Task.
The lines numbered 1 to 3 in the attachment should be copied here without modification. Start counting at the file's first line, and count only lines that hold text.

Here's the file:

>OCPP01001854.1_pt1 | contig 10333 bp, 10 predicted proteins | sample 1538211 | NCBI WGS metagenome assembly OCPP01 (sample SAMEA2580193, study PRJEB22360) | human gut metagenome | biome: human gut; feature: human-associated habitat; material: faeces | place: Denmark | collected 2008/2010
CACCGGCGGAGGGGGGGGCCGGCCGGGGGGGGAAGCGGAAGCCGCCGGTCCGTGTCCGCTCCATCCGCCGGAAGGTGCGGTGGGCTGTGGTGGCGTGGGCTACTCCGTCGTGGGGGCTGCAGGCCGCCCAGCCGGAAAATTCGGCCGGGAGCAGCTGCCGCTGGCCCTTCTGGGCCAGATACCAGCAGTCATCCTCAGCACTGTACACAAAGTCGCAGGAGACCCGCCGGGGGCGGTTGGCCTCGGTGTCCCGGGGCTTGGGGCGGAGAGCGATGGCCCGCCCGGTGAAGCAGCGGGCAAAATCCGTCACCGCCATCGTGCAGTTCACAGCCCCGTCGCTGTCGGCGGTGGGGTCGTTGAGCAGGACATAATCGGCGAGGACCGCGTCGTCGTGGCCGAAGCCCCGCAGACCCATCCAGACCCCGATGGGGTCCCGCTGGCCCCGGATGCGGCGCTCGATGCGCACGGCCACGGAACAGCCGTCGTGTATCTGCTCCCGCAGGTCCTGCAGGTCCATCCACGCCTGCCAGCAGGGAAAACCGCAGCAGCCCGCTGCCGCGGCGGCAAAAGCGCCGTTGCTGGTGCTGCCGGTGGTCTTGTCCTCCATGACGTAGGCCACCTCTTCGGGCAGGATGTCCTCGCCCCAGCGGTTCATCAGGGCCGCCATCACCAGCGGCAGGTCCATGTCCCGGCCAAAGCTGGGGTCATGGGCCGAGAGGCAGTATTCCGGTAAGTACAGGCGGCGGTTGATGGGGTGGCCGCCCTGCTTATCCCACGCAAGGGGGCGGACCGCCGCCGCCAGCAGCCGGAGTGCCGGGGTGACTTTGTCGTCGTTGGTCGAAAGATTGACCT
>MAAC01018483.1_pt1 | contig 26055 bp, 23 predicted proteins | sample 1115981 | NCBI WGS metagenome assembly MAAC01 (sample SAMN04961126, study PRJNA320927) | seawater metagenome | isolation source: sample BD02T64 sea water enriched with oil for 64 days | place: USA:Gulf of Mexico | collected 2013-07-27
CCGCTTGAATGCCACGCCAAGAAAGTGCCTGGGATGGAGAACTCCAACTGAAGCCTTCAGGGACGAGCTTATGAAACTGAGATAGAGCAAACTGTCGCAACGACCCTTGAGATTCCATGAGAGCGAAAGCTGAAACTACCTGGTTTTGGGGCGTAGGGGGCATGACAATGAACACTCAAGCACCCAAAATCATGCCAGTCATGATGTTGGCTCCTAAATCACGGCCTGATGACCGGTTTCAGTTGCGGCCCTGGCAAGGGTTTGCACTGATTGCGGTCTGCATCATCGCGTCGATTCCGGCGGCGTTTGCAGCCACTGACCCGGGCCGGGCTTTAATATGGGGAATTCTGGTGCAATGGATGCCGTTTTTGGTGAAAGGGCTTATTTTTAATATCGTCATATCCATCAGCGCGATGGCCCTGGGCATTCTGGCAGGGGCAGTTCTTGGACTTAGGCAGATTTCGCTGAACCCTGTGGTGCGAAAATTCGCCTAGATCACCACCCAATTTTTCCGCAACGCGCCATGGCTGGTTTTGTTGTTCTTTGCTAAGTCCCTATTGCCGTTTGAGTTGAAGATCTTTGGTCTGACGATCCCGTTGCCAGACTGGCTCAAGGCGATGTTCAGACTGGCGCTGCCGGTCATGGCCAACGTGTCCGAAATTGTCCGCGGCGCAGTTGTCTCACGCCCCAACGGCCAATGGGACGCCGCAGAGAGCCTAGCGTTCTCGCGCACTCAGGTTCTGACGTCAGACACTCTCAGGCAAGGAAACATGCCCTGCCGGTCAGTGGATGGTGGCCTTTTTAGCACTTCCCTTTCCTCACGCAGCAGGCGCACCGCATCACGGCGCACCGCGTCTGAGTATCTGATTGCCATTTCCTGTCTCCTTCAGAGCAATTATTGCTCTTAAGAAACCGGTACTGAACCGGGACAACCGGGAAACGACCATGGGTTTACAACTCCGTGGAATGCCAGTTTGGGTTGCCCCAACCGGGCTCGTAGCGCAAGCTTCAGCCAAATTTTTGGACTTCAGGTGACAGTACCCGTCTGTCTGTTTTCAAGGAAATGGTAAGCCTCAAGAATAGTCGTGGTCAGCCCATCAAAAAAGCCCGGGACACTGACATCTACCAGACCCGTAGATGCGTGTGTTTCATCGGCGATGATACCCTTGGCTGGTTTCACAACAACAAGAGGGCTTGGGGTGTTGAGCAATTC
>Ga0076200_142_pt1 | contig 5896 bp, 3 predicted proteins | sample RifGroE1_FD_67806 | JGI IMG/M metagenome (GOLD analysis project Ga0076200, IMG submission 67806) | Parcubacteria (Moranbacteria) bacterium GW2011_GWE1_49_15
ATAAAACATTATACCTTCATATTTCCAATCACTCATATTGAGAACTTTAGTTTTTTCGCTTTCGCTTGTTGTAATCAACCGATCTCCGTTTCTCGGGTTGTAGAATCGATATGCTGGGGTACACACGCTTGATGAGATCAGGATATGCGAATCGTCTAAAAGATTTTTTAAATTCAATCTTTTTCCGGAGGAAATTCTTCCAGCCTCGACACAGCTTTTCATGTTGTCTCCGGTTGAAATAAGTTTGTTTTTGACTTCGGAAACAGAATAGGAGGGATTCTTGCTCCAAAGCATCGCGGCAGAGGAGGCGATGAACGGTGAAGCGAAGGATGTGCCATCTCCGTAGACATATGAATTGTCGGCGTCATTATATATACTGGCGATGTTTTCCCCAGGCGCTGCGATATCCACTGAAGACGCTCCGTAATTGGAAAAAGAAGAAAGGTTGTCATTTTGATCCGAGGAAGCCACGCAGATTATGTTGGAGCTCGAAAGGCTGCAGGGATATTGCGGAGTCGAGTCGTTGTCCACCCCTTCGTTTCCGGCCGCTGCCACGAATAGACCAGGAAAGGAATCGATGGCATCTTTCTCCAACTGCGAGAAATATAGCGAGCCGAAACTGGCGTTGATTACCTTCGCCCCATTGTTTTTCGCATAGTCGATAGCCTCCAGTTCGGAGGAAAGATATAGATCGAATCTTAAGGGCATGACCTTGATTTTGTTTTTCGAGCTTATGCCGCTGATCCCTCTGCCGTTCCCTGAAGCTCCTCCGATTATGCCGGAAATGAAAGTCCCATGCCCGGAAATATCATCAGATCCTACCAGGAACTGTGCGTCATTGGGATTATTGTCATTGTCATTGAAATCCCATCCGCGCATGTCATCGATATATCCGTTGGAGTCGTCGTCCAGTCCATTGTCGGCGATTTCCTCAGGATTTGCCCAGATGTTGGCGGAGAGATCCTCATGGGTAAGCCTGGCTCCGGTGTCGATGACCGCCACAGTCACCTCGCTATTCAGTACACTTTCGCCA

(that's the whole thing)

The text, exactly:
>OCPP01001854.1_pt1 | contig 10333 bp, 10 predicted proteins | sample 1538211 | NCBI WGS metagenome assembly OCPP01 (sample SAMEA2580193, study PRJEB22360) | human gut metagenome | biome: human gut; feature: human-associated habitat; material: faeces | place: Denmark | collected 2008/2010
CACCGGCGGAGGGGGGGGCCGGCCGGGGGGGGAAGCGGAAGCCGCCGGTCCGTGTCCGCTCCATCCGCCGGAAGGTGCGGTGGGCTGTGGTGGCGTGGGCTACTCCGTCGTGGGGGCTGCAGGCCGCCCAGCCGGAAAATTCGGCCGGGAGCAGCTGCCGCTGGCCCTTCTGGGCCAGATACCAGCAGTCATCCTCAGCACTGTACACAAAGTCGCAGGAGACCCGCCGGGGGCGGTTGGCCTCGGTGTCCCGGGGCTTGGGGCGGAGAGCGATGGCCCGCCCGGTGAAGCAGCGGGCAAAATCCGTCACCGCCATCGTGCAGTTCACAGCCCCGTCGCTGTCGGCGGTGGGGTCGTTGAGCAGGACATAATCGGCGAGGACCGCGTCGTCGTGGCCGAAGCCCCGCAGACCCATCCAGACCCCGATGGGGTCCCGCTGGCCCCGGATGCGGCGCTCGATGCGCACGGCCACGGAACAGCCGTCGTGTATCTGCTCCCGCAGGTCCTGCAGGTCCATCCACGCCTGCCAGCAGGGAAAACCGCAGCAGCCCGCTGCCGCGGCGGCAAAAGCGCCGTTGCTGGTGCTGCCGGTGGTCTTGTCCTCCATGACGTAGGCCACCTCTTCGGGCAGGATGTCCTCGCCCCAGCGGTTCATCAGGGCCGCCATCACCAGCGGCAGGTCCATGTCCCGGCCAAAGCTGGGGTCATGGGCCGAGAGGCAGTATTCCGGTAAGTACAGGCGGCGGTTGATGGGGTGGCCGCCCTGCTTATCCCACGCAAGGGGGCGGACCGCCGCCGCCAGCAGCCGGAGTGCCGGGGTGACTTTGTCGTCGTTGGTCGAAAGATTGACCT
>MAAC01018483.1_pt1 | contig 26055 bp, 23 predicted proteins | sample 1115981 | NCBI WGS metagenome assembly MAAC01 (sample SAMN04961126, study PRJNA320927) | seawater metagenome | isolation source: sample BD02T64 sea water enriched with oil for 64 days | place: USA:Gulf of Mexico | collected 2013-07-27